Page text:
NORFOLK, Va. — Virginia is one of just 11 states with ‘very high’ flu activity this year.
Combine that with other respiratory illnesses, and hospitals are stretched thin.
“I’m an ICU doctor, and I was working in the ICU last weekend and we’re seeing a lot of ICU admissions for the flu," said Dr. Jamie Garfield with the American Lung Association.
The flu is hitting children hard.
In the commonwealth, kids in the age group of 0-4 are going to the doctor with flu-like symptoms more than any other age group.
At Children's Hospital of the King's Daughters in Norfolk, only one ICU bed was available at the start of December, according to numbers from the U.S. Department of Health and Human Services.
Doctors like Garfield are seeing a variety of respiratory illnesses, including the flu, COVID-19 and RSV.
“We recommend everyone over the age of 6 months is vaccinated against flu. There’s no vaccine against RSV, but if you yourself have been vaccinated against these common respiratory illnesses, it’s less likely that you’ll bring anything home to your child," Garfield said.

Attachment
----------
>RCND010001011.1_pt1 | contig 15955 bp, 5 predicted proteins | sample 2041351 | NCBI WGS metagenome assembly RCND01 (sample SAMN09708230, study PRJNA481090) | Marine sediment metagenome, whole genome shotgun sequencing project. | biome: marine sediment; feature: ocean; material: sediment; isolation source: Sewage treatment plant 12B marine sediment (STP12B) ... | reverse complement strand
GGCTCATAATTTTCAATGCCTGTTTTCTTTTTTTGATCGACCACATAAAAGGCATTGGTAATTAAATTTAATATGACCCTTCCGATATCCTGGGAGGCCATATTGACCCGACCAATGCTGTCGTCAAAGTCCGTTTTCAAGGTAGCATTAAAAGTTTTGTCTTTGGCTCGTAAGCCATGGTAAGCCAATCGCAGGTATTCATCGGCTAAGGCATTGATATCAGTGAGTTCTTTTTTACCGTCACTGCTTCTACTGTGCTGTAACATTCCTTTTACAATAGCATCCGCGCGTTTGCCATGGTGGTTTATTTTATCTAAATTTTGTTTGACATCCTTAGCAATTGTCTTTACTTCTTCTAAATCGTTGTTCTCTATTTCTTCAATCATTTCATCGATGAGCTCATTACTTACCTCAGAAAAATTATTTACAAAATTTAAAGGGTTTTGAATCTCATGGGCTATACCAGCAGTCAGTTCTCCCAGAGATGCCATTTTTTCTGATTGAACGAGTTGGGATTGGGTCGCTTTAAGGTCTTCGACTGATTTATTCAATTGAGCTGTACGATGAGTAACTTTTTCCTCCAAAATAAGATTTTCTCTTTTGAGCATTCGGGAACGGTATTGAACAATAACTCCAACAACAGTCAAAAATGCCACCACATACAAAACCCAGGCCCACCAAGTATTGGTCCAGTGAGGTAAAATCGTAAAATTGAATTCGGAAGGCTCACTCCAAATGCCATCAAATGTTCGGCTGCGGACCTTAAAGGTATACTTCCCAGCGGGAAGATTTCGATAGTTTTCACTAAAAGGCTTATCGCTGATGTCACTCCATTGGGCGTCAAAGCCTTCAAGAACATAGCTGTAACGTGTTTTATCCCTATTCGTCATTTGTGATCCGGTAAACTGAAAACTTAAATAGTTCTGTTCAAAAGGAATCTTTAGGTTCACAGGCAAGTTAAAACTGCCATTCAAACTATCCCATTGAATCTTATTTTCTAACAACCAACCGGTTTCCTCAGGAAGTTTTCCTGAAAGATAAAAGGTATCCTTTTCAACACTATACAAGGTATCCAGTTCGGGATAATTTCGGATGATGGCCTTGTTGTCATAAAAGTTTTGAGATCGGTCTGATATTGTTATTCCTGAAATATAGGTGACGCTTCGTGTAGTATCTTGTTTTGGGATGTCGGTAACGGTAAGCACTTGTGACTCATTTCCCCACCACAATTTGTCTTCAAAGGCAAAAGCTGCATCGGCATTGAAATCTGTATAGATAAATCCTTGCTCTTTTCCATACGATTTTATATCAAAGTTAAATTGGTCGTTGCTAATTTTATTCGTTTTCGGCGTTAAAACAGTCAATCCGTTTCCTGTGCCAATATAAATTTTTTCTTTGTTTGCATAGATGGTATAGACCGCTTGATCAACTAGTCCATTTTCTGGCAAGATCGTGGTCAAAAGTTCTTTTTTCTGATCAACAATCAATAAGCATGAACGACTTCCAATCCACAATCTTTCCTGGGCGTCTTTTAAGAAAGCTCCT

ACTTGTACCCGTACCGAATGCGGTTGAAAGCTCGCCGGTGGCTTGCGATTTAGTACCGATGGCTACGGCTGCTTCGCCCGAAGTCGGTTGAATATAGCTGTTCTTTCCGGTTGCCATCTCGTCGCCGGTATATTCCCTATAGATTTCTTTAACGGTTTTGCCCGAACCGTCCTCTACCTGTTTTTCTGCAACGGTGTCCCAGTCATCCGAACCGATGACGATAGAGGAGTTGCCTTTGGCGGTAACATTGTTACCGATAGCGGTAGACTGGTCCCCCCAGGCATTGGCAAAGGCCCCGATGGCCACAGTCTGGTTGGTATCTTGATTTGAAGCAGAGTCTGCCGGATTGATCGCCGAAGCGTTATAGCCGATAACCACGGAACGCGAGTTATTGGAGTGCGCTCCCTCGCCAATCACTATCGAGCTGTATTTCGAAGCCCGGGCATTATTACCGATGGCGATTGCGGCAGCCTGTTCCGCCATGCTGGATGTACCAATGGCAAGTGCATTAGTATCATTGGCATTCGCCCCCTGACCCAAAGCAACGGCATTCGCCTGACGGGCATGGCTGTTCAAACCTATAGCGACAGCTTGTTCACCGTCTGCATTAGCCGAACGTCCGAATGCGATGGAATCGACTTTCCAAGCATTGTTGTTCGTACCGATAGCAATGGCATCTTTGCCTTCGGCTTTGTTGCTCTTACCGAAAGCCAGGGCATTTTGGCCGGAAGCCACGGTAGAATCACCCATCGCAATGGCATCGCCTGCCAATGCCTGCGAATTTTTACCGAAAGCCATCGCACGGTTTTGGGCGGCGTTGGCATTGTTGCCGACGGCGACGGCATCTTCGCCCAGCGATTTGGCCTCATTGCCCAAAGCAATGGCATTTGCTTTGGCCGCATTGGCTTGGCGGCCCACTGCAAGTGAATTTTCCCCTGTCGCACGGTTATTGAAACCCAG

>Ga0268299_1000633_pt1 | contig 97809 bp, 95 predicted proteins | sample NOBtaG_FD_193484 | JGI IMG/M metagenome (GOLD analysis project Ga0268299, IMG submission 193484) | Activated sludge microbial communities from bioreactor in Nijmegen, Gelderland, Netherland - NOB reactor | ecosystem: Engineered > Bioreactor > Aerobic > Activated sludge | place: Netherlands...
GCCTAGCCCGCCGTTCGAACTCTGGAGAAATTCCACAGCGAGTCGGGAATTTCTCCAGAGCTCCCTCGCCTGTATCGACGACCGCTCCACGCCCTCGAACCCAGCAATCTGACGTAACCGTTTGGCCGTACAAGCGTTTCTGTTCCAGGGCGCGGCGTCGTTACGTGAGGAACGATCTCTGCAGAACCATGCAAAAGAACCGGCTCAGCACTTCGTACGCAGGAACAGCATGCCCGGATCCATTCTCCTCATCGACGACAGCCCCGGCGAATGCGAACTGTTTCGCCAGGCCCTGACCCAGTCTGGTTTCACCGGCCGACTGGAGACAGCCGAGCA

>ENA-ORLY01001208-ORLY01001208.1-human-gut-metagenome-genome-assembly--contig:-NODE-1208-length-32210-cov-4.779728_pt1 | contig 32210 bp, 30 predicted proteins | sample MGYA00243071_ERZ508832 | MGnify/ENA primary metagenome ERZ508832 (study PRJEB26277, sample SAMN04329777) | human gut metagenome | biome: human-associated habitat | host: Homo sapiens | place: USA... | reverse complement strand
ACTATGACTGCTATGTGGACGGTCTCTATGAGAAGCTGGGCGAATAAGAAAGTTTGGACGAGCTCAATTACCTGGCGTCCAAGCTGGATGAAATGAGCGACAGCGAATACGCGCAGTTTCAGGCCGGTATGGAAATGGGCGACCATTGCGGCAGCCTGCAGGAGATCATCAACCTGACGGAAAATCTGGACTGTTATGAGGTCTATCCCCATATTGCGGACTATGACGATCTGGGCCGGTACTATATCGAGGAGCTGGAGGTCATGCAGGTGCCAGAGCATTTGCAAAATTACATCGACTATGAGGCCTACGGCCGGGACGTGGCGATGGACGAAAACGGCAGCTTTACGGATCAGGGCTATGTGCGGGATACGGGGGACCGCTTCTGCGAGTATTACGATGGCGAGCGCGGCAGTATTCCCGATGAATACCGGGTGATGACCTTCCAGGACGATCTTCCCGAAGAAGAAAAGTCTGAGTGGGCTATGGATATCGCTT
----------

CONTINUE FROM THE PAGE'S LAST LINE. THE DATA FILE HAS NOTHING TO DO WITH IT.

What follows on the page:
Dr. Garfield said most people hospitalized for the flu have underlying conditions or never got the vaccine.
Health data shows disparities in who traditionally gets the shot.
Last year, 54% of white adults got the flu vaccine, compared to 42% of Black adults and 38% of Hispanic/Latino adults.
“There’s lower vaccination rates across all diseases in racial and ethnic minorities, but that’s especially true for COVID and influenza," Garfield said.
“Because less people are vaccinated, there’s more severe disease, more severe hospitalizations and higher mortality.”
Garfield said that one shot can make all the difference for areas like Hampton Roads, where flu season is off a fast start.
It takes a few weeks for the flu vaccine to become effective, so doctors urge anyone over the age of 6 months looking for protection around Christmas and New Years to get the shot now.
Click here for more information about the flu vaccine.